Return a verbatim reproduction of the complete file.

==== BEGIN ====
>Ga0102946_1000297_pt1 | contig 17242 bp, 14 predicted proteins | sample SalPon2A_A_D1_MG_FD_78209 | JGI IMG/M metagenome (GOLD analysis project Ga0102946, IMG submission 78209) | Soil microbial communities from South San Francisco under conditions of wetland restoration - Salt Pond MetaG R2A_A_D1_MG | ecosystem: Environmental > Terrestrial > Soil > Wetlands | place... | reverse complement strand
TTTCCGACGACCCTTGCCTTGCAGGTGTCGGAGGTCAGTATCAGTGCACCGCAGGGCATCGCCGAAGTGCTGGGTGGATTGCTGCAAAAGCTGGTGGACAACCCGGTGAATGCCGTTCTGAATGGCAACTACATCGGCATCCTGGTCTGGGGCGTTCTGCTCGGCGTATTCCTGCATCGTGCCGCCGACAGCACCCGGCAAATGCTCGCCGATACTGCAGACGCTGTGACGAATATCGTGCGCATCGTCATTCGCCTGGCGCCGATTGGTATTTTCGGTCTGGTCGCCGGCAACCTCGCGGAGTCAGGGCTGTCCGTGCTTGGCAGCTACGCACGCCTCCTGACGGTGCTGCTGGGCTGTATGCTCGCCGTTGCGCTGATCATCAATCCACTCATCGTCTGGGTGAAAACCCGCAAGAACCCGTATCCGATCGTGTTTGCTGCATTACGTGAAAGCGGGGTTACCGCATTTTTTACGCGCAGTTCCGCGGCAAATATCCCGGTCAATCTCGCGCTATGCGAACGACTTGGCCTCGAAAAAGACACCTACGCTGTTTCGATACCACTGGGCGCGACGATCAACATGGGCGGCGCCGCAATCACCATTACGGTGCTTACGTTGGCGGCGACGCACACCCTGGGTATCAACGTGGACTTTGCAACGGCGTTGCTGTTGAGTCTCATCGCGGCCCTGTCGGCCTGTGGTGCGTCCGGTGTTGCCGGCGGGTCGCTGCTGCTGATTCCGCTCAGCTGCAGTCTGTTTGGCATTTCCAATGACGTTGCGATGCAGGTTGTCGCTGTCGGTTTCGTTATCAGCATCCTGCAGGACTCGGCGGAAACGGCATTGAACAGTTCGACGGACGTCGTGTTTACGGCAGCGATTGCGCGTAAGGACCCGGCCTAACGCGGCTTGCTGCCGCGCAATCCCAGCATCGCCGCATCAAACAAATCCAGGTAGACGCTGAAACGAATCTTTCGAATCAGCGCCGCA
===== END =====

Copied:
>Ga0102946_1000297_pt1 | contig 17242 bp, 14 predicted proteins | sample SalPon2A_A_D1_MG_FD_78209 | JGI IMG/M metagenome (GOLD analysis project Ga0102946, IMG submission 78209) | Soil microbial communities from South San Francisco under conditions of wetland restoration - Salt Pond MetaG R2A_A_D1_MG | ecosystem: Environmental > Terrestrial > Soil > Wetlands | place... | reverse complement strand
TTTCCGACGACCCTTGCCTTGCAGGTGTCGGAGGTCAGTATCAGTGCACCGCAGGGCATCGCCGAAGTGCTGGGTGGATTGCTGCAAAAGCTGGTGGACAACCCGGTGAATGCCGTTCTGAATGGCAACTACATCGGCATCCTGGTCTGGGGCGTTCTGCTCGGCGTATTCCTGCATCGTGCCGCCGACAGCACCCGGCAAATGCTCGCCGATACTGCAGACGCTGTGACGAATATCGTGCGCATCGTCATTCGCCTGGCGCCGATTGGTATTTTCGGTCTGGTCGCCGGCAACCTCGCGGAGTCAGGGCTGTCCGTGCTTGGCAGCTACGCACGCCTCCTGACGGTGCTGCTGGGCTGTATGCTCGCCGTTGCGCTGATCATCAATCCACTCATCGTCTGGGTGAAAACCCGCAAGAACCCGTATCCGATCGTGTTTGCTGCATTACGTGAAAGCGGGGTTACCGCATTTTTTACGCGCAGTTCCGCGGCAAATATCCCGGTCAATCTCGCGCTATGCGAACGACTTGGCCTCGAAAAAGACACCTACGCTGTTTCGATACCACTGGGCGCGACGATCAACATGGGCGGCGCCGCAATCACCATTACGGTGCTTACGTTGGCGGCGACGCACACCCTGGGTATCAACGTGGACTTTGCAACGGCGTTGCTGTTGAGTCTCATCGCGGCCCTGTCGGCCTGTGGTGCGTCCGGTGTTGCCGGCGGGTCGCTGCTGCTGATTCCGCTCAGCTGCAGTCTGTTTGGCATTTCCAATGACGTTGCGATGCAGGTTGTCGCTGTCGGTTTCGTTATCAGCATCCTGCAGGACTCGGCGGAAACGGCATTGAACAGTTCGACGGACGTCGTGTTTACGGCAGCGATTGCGCGTAAGGACCCGGCCTAACGCGGCTTGCTGCCGCGCAATCCCAGCATCGCCGCATCAAACAAATCCAGGTAGACGCTGAAACGAATCTTTCGAATCAGCGCCGCA